Salvation Army helps families
Iveth Gonzalez spun a roulette wheel and made a mini sign of the cross Monday morning at the Salvation Army Christmas Bureau, and seconds later her prayer came true: A new bike for her 12-year-old son, Diego.
Gliding on two wheels over trails and streams is how Diego is happiest, Gonzalez said, so when he crashed his old bike last fall and his dad was unable to repair it, the family despaired. Money is tight this Christmas, so Gonzalez registered Diego and her 9-year-old daughter, Maria, with the Salvation Army Christmas program in the hopes that some toys – and a bike for Diego – would brighten their holiday.
Diego is one of approximately 2,000 Charlotte-area children who will receive a new bike and helmet this Christmas courtesy of the local non-profit The Spokes Group.
The idea for The Spokes Group was sparked by businessmen Andy Beard and Dick Dunn 24 years ago, when they had businesses in health benefits and group insurance in neighboring offices and challenged each other: Who could raise enough money to buy the most bicycles for kids in need?
The first year, they donated 17 bikes. Fast forward to this Christmas, when in addition to the 2,000-some bikes and helmets The Spokes Group gave the Salvation Army’s Christmas program, they are also handing out 800 bikes and helmets in the Raleigh-Durham-Chapel Hill area and another 250 in Charleston.
For the past 15 years, Andy Beard’s son, Will Beard, has run the program in his free time (he’s a financial adviser with Wells Fargo), along with six unpaid board members and a fleet of volunteers. Every penny donated to the program goes to buying bikes and helmets, Will Beard says, (they have an agreement with Huffy to buy bikes for $70 apiece) and the group hires a worker to spend weeks assembling bikes in the cavernous Salvation Army Christmas Bureau headquarters on Arrowood Road.
“Our mission is simply to put underprivileged kids on bikes with the idea that every child, regardless of background or upbringing, should experience that freedom and independence that goes with riding their first bicycle,” Will Beard says.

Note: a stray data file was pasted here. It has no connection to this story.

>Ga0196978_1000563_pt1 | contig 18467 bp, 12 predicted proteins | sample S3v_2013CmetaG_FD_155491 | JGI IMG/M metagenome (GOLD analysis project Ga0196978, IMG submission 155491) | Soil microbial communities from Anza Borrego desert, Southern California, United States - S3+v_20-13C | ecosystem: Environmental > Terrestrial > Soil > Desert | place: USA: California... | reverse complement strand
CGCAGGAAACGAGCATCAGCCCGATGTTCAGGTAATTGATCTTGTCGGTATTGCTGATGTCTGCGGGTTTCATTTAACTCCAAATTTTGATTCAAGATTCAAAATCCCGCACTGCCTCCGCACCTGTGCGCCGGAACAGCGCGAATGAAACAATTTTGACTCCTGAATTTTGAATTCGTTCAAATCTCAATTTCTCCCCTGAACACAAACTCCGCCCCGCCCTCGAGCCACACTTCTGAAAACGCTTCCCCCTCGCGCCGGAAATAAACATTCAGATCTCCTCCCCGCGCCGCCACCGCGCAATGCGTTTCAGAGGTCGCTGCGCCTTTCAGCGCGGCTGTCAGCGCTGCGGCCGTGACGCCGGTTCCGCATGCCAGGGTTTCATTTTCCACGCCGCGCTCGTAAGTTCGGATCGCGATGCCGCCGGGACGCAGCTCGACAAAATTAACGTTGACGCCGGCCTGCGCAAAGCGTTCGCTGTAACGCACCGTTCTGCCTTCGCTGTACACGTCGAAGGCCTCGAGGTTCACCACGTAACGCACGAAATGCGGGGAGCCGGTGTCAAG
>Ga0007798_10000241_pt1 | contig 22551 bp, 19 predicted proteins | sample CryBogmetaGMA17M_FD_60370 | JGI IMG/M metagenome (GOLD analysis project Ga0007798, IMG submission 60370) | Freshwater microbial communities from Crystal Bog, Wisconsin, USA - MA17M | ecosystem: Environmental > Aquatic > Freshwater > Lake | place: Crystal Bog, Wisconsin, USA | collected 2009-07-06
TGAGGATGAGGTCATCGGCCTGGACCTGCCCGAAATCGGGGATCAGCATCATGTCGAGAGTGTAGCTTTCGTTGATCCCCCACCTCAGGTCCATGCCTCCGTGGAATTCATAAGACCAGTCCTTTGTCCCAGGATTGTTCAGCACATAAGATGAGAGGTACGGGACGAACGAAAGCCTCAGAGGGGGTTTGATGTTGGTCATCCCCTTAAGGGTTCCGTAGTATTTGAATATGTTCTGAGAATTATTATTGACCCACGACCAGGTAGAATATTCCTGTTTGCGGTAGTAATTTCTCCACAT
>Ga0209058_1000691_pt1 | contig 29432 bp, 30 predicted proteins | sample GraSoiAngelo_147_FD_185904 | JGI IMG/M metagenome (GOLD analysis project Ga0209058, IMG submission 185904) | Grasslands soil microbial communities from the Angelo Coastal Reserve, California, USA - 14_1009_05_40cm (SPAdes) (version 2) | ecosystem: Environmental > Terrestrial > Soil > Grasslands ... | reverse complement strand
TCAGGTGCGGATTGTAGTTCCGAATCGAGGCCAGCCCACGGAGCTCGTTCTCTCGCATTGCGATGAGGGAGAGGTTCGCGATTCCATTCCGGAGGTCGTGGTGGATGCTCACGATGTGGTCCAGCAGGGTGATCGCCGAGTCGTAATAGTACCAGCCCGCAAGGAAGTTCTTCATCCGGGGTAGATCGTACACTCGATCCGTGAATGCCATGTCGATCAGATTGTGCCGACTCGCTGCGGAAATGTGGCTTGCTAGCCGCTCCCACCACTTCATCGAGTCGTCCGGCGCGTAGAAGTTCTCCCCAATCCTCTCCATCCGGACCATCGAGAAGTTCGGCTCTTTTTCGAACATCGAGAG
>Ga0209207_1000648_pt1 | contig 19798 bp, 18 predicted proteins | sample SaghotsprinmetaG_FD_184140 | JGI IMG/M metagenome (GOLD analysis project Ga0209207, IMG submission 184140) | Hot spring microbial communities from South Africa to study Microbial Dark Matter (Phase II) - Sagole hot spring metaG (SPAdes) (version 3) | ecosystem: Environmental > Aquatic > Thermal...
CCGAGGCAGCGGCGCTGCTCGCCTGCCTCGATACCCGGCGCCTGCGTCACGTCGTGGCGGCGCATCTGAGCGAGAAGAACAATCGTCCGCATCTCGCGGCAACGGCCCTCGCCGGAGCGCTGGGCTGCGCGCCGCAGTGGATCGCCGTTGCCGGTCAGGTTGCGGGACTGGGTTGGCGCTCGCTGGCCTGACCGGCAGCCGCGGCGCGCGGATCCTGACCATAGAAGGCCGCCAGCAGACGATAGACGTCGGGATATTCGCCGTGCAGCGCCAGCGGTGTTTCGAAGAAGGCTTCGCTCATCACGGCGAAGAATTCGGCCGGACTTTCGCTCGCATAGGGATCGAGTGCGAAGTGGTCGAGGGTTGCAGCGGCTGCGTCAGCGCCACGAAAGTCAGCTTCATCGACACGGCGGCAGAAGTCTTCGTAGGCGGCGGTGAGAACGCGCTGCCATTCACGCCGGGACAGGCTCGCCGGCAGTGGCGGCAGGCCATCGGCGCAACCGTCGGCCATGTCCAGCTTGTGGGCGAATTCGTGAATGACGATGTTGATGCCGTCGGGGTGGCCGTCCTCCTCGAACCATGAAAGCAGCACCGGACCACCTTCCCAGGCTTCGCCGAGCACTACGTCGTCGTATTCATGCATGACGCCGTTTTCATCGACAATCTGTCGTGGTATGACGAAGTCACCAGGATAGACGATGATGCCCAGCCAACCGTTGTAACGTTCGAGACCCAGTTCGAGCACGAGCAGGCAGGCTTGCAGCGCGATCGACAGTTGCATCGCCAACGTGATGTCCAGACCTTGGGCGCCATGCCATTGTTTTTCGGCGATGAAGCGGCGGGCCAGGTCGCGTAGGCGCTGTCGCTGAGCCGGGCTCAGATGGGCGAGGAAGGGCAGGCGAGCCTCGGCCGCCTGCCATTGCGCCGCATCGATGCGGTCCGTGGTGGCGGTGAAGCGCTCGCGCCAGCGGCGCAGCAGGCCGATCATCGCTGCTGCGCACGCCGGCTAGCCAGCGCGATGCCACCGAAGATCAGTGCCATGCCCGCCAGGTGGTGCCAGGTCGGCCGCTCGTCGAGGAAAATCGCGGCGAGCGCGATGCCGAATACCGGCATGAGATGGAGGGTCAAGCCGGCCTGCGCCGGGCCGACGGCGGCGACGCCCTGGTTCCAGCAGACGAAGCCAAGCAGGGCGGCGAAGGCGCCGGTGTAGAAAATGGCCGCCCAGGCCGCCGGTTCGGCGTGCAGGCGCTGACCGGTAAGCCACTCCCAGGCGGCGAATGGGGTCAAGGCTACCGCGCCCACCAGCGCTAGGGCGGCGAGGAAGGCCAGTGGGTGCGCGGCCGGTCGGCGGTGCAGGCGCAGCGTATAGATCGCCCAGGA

This year, more than 10,700 children from families in financial need will receive Christmas gifts through the Salvation Army and the Charlotte Observer’s Empty Stocking Fund. Most were adopted as “angels” on angel trees in local malls and businesses. Those angels not adopted or whose gifts were not returned or returned with too few gifts (these typically number in the thousands) receive toys purchased through donations to the Observer’s Empty Stocking Fund.
The Spokes Group bikes are a huge part of the Salvation Army Christmas Bureau experience.
As parents arrived at the Salvation Army Christmas Bureau to pick up their children’s toys this week, families not already receiving a bike from their donors were allowed to spin the roulette wheel to win a bike from The Spokes Group.
Then, a volunteer retrieved a helmet and bike in the correct size and desired color, wheeled the bike to a station where volunteers checked the brakes and tire pressure and helped the parent load their car with the bike, helmet and other toys given by donors.
The Spokes Group also gives bikes to other non-profits, including Right Moves for Youth which focuses on keeping at-risk kids in school.
Once this Christmas has passed, The Spokes Group will have given out a total of 46,500 bikes over the years – a number that Andy Beard says he never dreamed of when he decided to start the charity.
Beard stood by the roulette wheel on the first day of toy distribution for this Christmas season. He marveled at the thought of how many kids got a taste of freedom and adventure thanks to the gift of a bike.
“If you look around this room,” Beard said, “everybody would say they remember their first bike.”
Empty Stocking Fund
The Charlotte Observer has sponsored the Empty Stocking Fund since about 1920. In recent years, Observer readers have contributed an average of nearly $370,000 annually to buy needy children gifts for Christmas. All of the donations go to the Salvation Army’s Christmas Bureau, which buys toys, food, clothing and gift cards for families. To qualify, a recipient must submit verification of income, address and other information that demonstrates need. For five days in mid-December, up to 3,000 volunteers help distribute the gifts to families. We’ll publish all donors’ names. If the contributor gives in someone’s memory or honor, we’ll publish that name, too. Contributors can remain anonymous.
How to help
To donate online: www.charlotteobserver.com/living/helping-others/empty-stocking-fund/article116262948.html. Send checks to: The Empty Stocking Fund, P.O. Box 37269, Charlotte, NC 28237-7269. Questions about your donation: 704-358-5520. For helping families through the Salvation Army: 704-714-4725.